Date of Award

Spring 5-2021

Document Type


Degree Name

Master of Arts (MA)


Film Studies

First Advisor

Nam Lee

Second Advisor

Erica Aguero

Third Advisor

Ruben Espinoza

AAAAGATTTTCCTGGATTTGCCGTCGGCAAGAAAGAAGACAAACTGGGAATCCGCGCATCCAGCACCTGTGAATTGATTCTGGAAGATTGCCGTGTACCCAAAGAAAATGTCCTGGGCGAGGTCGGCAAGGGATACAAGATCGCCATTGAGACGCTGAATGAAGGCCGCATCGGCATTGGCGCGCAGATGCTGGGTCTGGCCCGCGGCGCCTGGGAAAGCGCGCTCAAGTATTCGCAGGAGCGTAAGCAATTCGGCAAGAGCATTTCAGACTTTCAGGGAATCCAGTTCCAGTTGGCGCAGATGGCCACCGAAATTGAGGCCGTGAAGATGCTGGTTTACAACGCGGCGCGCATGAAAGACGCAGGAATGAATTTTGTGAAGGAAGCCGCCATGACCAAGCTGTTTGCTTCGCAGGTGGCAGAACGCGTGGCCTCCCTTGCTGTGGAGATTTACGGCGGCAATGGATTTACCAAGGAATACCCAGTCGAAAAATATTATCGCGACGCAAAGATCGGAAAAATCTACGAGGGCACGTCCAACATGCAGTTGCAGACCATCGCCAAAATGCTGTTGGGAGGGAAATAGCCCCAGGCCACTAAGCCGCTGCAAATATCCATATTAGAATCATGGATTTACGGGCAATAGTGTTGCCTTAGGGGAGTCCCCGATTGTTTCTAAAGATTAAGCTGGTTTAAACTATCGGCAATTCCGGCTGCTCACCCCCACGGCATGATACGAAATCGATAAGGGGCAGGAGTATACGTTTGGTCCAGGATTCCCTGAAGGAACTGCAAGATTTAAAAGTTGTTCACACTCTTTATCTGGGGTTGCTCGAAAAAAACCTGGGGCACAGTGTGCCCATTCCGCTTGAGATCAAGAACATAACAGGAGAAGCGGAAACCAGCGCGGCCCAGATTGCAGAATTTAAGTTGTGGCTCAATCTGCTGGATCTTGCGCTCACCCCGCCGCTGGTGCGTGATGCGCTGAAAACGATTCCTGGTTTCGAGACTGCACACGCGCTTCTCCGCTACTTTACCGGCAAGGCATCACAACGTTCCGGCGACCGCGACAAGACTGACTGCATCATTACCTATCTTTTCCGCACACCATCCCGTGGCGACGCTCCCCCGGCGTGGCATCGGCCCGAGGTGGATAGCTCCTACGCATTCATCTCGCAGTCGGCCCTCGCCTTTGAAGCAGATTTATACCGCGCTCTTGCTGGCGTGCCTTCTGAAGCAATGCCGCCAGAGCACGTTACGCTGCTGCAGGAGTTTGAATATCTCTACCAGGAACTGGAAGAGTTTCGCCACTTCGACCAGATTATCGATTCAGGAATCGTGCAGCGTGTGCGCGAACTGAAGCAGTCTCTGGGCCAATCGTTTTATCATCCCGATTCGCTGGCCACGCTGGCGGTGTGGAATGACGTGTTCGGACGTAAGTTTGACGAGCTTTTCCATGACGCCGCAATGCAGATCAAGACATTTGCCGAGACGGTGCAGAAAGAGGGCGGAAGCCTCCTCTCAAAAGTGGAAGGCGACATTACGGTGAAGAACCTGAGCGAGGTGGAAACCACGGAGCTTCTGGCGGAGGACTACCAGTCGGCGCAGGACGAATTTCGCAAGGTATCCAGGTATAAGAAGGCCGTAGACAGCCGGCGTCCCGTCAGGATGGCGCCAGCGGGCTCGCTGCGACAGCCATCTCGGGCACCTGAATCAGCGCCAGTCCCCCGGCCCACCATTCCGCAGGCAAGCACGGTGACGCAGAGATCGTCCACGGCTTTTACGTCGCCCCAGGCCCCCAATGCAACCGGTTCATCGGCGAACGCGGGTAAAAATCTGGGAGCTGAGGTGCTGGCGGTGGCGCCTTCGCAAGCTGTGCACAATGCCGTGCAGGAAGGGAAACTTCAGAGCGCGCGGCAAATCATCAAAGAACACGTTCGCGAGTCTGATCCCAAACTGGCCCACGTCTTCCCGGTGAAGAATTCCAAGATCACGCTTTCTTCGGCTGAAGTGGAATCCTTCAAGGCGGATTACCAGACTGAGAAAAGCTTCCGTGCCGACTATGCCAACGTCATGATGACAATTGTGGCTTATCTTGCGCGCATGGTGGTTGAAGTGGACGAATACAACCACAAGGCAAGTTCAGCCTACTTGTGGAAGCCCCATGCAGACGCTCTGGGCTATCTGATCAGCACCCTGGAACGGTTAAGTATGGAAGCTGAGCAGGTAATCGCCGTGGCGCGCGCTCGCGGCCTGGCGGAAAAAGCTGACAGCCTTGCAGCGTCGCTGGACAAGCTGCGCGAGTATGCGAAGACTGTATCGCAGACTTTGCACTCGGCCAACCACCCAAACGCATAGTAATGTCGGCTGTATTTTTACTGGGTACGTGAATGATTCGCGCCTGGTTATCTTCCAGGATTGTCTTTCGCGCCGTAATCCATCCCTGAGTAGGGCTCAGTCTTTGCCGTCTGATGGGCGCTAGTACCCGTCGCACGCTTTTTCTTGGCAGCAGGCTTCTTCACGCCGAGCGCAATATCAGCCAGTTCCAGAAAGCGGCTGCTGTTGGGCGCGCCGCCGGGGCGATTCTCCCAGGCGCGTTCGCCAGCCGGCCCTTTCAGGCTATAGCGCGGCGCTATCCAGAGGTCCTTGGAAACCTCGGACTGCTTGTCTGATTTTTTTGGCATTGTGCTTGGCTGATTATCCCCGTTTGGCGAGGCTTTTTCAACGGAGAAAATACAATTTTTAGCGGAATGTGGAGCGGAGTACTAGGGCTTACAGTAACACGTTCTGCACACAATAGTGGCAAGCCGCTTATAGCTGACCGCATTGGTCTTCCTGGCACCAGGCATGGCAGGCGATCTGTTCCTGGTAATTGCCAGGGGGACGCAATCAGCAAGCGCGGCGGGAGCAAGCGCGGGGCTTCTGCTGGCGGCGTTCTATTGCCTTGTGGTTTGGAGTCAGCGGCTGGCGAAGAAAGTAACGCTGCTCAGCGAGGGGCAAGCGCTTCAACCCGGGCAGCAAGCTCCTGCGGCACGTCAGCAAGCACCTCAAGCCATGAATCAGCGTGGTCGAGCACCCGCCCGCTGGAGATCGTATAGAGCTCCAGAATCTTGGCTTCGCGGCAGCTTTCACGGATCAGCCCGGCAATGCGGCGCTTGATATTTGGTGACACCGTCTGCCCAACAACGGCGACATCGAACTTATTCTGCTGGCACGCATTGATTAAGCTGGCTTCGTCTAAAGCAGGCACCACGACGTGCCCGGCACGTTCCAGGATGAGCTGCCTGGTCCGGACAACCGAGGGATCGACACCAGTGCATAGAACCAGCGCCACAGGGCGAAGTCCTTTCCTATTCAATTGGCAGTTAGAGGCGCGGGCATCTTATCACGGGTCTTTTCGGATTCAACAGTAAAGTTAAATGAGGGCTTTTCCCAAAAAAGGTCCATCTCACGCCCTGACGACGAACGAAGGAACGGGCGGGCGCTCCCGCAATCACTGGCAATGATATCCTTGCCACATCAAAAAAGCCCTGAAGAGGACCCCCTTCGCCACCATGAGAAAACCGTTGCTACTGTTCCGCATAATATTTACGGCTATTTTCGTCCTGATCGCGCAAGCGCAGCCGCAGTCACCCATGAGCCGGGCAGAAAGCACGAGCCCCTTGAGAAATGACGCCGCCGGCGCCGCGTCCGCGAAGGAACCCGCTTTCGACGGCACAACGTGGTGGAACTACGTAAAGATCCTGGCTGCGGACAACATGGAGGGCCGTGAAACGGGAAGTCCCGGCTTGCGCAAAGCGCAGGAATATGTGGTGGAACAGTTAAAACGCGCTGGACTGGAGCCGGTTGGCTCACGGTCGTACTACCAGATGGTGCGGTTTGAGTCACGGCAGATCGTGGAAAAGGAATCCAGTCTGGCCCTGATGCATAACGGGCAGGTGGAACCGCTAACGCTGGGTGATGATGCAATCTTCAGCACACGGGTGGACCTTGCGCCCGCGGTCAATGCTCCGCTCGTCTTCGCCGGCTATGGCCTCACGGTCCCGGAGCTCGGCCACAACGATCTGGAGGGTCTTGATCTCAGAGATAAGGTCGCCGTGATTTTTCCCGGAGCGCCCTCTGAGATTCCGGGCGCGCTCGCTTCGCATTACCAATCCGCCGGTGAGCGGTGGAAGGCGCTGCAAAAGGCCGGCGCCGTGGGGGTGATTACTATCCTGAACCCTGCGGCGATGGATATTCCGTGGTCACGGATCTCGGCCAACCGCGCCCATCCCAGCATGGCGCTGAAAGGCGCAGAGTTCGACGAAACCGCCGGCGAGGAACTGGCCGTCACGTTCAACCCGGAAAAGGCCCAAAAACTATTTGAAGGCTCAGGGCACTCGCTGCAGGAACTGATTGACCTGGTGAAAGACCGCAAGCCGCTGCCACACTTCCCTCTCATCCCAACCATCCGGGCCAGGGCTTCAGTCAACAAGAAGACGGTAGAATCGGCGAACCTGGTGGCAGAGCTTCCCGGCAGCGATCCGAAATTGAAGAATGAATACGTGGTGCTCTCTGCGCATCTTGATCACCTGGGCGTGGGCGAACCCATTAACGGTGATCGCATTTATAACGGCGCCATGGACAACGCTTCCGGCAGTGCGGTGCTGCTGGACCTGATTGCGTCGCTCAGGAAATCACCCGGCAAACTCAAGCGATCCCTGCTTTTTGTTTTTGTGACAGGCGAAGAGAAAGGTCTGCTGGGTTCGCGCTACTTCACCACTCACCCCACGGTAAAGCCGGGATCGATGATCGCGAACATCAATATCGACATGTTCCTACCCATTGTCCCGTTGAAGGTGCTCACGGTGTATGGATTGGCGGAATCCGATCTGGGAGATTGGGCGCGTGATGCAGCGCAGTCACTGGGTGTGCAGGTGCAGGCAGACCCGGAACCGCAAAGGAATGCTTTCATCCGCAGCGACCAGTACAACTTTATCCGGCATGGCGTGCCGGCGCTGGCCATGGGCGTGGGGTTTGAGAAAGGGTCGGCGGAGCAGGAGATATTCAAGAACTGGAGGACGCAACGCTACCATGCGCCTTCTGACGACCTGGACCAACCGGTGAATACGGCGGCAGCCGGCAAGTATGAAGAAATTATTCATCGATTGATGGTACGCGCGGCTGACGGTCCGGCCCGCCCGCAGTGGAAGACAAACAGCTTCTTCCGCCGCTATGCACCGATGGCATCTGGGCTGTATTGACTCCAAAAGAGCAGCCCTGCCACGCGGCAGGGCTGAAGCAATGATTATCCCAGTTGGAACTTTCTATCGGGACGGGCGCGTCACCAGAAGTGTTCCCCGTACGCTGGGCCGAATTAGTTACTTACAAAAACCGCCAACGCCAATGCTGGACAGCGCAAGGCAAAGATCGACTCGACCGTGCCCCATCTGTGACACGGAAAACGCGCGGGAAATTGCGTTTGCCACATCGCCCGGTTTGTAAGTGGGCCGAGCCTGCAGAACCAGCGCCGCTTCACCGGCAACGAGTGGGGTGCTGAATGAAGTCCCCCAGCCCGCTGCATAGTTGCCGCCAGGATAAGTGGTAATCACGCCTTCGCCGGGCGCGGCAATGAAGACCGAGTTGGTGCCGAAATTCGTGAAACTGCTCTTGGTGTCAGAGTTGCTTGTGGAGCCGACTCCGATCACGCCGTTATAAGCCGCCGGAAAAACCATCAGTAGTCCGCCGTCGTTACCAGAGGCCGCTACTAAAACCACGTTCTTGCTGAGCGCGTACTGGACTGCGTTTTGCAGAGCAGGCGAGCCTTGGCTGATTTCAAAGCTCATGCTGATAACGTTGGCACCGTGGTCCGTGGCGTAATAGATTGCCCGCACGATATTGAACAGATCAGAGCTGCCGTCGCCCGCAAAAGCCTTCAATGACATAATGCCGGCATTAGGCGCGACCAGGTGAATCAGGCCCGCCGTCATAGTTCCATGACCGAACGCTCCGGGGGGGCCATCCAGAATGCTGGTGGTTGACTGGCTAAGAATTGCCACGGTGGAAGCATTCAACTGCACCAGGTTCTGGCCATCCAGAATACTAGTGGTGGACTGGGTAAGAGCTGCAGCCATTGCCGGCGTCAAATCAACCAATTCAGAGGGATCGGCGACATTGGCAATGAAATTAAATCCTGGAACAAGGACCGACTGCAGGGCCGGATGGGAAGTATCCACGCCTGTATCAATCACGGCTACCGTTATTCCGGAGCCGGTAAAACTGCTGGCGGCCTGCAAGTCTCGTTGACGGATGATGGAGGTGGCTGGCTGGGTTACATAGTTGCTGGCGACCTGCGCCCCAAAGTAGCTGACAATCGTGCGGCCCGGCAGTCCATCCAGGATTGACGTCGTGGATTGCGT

When discussing ChicanX/a/o cinema, as situated in the United States, its relationship to “American” cinema is one of decoloniality that interrogates the contradictions of a diverse yet homogenous national identity. The formation of cultural identity in conjunction with national identity is inherently contradictory when nationalism requires allegiance that negates differences among communities. ChicanX/a/o identity is one of hybridization that rejects a fixed category of meaning in favor of a liminal landscape of potentiality— a psychic Borderland of identity. Contemporary ChicanX/a voices in Real Women Have Curves (Patricia Cardoso, 2002) and Mosquita y Mari (Aurora Guerrero, 2012) use feminist and feminine modes of storytelling to emphasize the multiplicity of ChicanX/a experiences within Los Angeles. This oppositional voice and assertion of agency is possible with the foundation laid by the first iterations of mainstream Chicano cinema, particularly Stand and Deliver (Ramón Menéndez, 1988). Although this first wave was focused on masculine figures that uphold patriarchal models of power, the dialogue that emerges when the past is carried into the present and beyond establishes a layer of intertextual context that enriches a bi-cultural identity. In this hyphenation of identity, the polysemy of voices coincides to fuse contradictions— not in the way that “American” identity seeks to ignore difference within diverse groups but to emphasize the liminal status of a psychic Borderland that maintains the fluidity of identity as an evolving entity. This thesis is focused on the contradictions present within ChicanX/a/o cinema as an undefined canon and its deeply “American” roots in the U.S. The three cinematic texts deconstruct the hegemonic structures of accepted meaning and how they reinterpret an oppositional reading of dominant culture while speaking from a position as Other to (re)claim centrality.

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